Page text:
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Intergenerational income mobility refers to the extent to which income levels are able to change across generations. If there were no intergenerational mobility at all (that is, the intergenerational income elasticity was equal to 1), all poor children would become poor adults and all rich children would become rich adults.
In the case of complete intergenerational mobility (that is, the intergenerational income elasticity was equal to zero), there would be no relationship between family background and the adult income outcomes of children. A child born into poverty would have exactly the same likelihood of earning a high income in adulthood as a child born into a rich family.
As described by University of Ottawa professor Miles Corak, “If we live in a society characterized by a high degree of mobility then low income during childhood may not be an experience that necessarily leaves a scar, pre-ordaining individuals to low-income as adults or to less engagement in society. In a society with a low degree of intergenerational mobility this is not the case: where one is going is closely linked to where one has been.”1
The intergenerational income mobility indicator is a good companion indicator to income inequality. While income inequality can be thought of as an indicator of equality of outcome, the intergenerational income mobility indicator can be thought of as an indicator of equality of opportunity.
Some countries are more concerned about ensuring equality of outcome—in other words, ensuring that there are no large income gaps. The Scandinavian countries, for the most part, fall into this group.
Other countries are more interested in ensuring that there is equality of opportunity. The reasoning is that as long as everyone has the same opportunity to move up the income ladder, gaps in income are not unfair; they reveal differences in such things as education and employment choices. The U.S. falls into this group.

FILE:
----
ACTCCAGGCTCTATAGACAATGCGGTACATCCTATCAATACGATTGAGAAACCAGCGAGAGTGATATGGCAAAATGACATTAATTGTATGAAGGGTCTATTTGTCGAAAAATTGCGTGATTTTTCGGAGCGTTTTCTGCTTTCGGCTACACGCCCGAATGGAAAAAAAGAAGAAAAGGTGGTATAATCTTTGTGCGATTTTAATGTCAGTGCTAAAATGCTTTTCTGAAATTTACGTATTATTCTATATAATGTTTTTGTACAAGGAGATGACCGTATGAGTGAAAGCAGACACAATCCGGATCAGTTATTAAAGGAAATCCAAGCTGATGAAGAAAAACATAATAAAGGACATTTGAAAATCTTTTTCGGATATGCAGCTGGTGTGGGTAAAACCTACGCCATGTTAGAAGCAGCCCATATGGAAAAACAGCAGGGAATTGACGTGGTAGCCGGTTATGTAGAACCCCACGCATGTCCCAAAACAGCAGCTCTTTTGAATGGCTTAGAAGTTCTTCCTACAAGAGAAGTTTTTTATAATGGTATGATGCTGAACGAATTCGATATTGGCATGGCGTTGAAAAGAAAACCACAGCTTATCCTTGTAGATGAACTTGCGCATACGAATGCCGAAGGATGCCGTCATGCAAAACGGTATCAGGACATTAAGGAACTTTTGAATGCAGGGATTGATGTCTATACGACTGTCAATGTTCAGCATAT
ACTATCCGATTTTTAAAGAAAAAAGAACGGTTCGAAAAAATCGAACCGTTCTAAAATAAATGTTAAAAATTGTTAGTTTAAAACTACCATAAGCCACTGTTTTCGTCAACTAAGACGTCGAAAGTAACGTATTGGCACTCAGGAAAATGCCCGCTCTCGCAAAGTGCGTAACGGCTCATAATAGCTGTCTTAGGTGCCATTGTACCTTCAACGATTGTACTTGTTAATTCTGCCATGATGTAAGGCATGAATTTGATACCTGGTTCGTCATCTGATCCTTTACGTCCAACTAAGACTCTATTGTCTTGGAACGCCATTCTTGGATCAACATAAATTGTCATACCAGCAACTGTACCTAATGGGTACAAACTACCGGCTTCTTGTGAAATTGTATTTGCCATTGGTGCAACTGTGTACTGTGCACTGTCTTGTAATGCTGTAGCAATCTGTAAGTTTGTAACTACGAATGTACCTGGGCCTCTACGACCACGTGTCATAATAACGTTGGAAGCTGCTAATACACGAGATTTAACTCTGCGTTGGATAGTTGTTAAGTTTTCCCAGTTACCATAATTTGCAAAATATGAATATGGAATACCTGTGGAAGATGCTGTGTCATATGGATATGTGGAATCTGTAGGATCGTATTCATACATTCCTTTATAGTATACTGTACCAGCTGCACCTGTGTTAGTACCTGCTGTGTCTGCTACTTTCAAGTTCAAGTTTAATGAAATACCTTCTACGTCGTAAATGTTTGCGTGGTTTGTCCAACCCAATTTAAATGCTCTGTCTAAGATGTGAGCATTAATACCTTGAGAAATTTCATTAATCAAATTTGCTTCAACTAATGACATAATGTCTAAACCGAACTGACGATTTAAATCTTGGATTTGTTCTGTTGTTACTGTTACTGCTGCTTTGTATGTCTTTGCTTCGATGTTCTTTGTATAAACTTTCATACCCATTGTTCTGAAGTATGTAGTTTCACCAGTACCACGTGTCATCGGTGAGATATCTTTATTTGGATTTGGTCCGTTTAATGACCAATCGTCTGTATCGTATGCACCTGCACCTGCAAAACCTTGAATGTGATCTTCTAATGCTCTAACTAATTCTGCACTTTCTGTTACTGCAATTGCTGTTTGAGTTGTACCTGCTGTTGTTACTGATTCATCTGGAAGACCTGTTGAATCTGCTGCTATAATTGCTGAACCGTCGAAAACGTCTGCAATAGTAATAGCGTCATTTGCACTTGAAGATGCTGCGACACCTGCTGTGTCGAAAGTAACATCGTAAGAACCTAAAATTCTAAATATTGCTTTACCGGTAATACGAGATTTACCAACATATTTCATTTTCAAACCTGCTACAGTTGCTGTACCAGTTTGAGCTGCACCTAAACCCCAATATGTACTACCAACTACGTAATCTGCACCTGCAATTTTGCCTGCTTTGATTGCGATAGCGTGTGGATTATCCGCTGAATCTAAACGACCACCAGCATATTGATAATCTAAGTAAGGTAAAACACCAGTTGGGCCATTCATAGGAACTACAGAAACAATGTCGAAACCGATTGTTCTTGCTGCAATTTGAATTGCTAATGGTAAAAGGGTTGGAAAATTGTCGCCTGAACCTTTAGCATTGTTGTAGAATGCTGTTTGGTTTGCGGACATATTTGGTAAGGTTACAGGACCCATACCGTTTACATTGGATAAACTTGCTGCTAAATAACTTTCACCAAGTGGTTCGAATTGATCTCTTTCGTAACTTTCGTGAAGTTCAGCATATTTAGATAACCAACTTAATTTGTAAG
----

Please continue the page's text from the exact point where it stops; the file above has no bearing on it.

Intergenerational income mobility is measured by calculating the elasticity of intergenerational earnings. A higher elasticity number implies that it is more difficult for a person to move outside the income class he or she was born into.
Take, for example, a country with an intergenerational earnings elasticity of 0.20. This means that if an individual in that country earns $10,000 less income than the average, 20 per cent of that difference (or, $2,000) will be passed on to the individual’s children. In other words, the children will earn $2,000 less than the average.
Canada’s record on intergenerational income mobility is much better than that of many of its peers. There is less relationship between a family’s background in Canada and the adult incomes of that family’s children. Only 19 per cent of a family’s disadvantage is passed on to their children. This means, for example, that if a family earns $10,000 less income than the average, the children will earn $1,900 less than the average.
For a family in the U.S., the children would earn $4,700 less; in the U.K., the children would earn $5,000 less. This is nearly two and a half times that of Canada. While Americans like to think of their country as one where everyone has a relatively equal chance of success, the fact is that the U.S. has less equality of opportunity than most of its peers. Miles Corak explains:
There is a disconnect between the way Americans see themselves and the way the economy and society actually function. Many Americans may hold the belief that hard work is what it takes to get ahead, but in actual fact the playing field is a good deal stickier than it appears. Family background, not just individual effort and hard work, is importantly related to one’s position in the economic and social hierarchy. This disconnect is brought into particular relief by placing the United States in an international context. In fact, children are much more likely as adults to end up in the same place on the income and status ladder as their parents in the United States than in most other countries.2
The most income mobility is found in Denmark, which has an intergenerational earnings elasticity of 0.15. This means that 15 per cent the relative difference in parental earnings is transmitted, on average, to their children.
The U.K. is the worst performer on this indicator, with an earnings elasticity of 0.5. Parents earning $10,000 less than the average will pass on 50 per cent of that difference to their children. The children, in other words, will earn $5,000 less than the average.